USDA and DOE announced a raft of grant and loan opportunities and funded projects, many of them funded through the 2014 Farm Bill. On February 20, the U.S. Department of Energy’s (DOE's) Bioenergy Technologies Office (BETO), part of the Office of Energy Efficiency and Renewable Energy (EERE), announced $10 million in funded projects to drive down the costs of advanced biofuels, such as those sourced from algae and crop residues. On February 25, USDA’s National Institute of Food And Agriculture (NIFA), released six requests for applications (RFA) as part of a $160 million grant program, as well as announcing $14 million in total grants to strengthen rural agricultural communities.
BETO Awardees are Metabolix, Inc., Pacific Northwest National Laboratory, Ohio State University, University of California Riverside, OPX Biotechnologies, Kiverdi Inc., and the Gas Technology Institute. The projects range from $1 to $2 million, and are aimed at increasing feedstock yield, process productivity, as well as the development of applications outside of renewable fuels – including green chemistry applications and biobased products. The Biomass Research and Development Initiative (BRDI), a joint DOE-USDA program, which seeks to “develop economically and environmentally sustainable sources of renewable biomass … to help replace the need for gasoline and diesel in vehicles, and diversify our energy portfolio,” will provide $8.7 million for bioenergy research and education. Past projects receiving funding by BRDI include a bolt-on cellulosic facility at Quad County Corn Cooperative in Galva, Iowa, as well as various waste utilization projects, and fiber and fertilizer applications from dairy manure. USDA is accepting concept papers for BRDI funding through March.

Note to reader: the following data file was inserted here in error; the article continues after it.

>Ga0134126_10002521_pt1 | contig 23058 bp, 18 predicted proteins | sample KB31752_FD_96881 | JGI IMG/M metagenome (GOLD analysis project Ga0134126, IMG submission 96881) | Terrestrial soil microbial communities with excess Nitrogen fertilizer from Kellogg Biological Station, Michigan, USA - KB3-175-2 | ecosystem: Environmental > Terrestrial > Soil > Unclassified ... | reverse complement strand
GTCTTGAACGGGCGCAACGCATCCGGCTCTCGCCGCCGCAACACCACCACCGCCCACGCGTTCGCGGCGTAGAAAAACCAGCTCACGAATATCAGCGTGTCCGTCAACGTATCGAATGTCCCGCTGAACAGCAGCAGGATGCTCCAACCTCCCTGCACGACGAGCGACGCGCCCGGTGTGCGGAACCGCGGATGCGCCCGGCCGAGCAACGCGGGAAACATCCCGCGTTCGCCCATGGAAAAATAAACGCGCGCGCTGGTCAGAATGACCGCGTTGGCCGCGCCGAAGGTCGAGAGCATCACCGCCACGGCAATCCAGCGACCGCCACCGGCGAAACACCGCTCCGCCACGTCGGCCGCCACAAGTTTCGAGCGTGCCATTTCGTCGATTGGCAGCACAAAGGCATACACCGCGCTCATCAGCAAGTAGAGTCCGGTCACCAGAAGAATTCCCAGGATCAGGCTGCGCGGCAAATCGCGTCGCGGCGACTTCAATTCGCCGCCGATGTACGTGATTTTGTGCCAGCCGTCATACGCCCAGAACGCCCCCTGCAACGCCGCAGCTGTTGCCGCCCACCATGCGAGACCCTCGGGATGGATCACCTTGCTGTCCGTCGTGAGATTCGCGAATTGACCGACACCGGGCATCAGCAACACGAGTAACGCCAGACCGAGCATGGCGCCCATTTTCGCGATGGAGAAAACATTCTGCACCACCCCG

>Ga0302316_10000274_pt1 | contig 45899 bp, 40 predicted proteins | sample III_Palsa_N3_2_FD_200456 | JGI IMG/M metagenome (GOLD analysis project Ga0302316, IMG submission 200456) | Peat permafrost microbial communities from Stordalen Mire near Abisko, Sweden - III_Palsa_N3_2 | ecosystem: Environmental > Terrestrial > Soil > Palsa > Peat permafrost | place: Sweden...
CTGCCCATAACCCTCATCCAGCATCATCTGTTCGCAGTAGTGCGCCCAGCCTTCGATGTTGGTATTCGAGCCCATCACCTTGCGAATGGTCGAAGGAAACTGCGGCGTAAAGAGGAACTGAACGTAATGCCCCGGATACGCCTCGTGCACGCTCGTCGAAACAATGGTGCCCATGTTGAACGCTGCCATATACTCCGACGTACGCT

USDA’s National Institute of Food And Agriculture (NIFA) announced $160 million in funding, through their Agriculture and Food Research Initiative (ARFI). Also funded through the 2014 Farm Bill, ARFI provides funding for research, education and extension projects that investigate challenges to U.S. agriculture production. Under ARFI, six separate project areas will be funded, and include food security ($16 million), water ($9 million), childhood obesity prevention ($6 million), food safety ($6 million) and agricultural and natural resources science for climate variability and change ($5 million). The sixth project funding area ($116 million) will address Farm Bill priority areas, and includes plant health and plant products, animal health and animal products, bioenergy, natural resources and environment, as well as agriculture economics and rural communities. Now in its sixth year, NIFA director Sonny Ramaswamay touts the broad reach of ARFI, stating that the program was “created to find innovative solutions to the challenges we face as a society, such as hunger and food security, health, climate, food safety, and bioenergy.”
For more information see: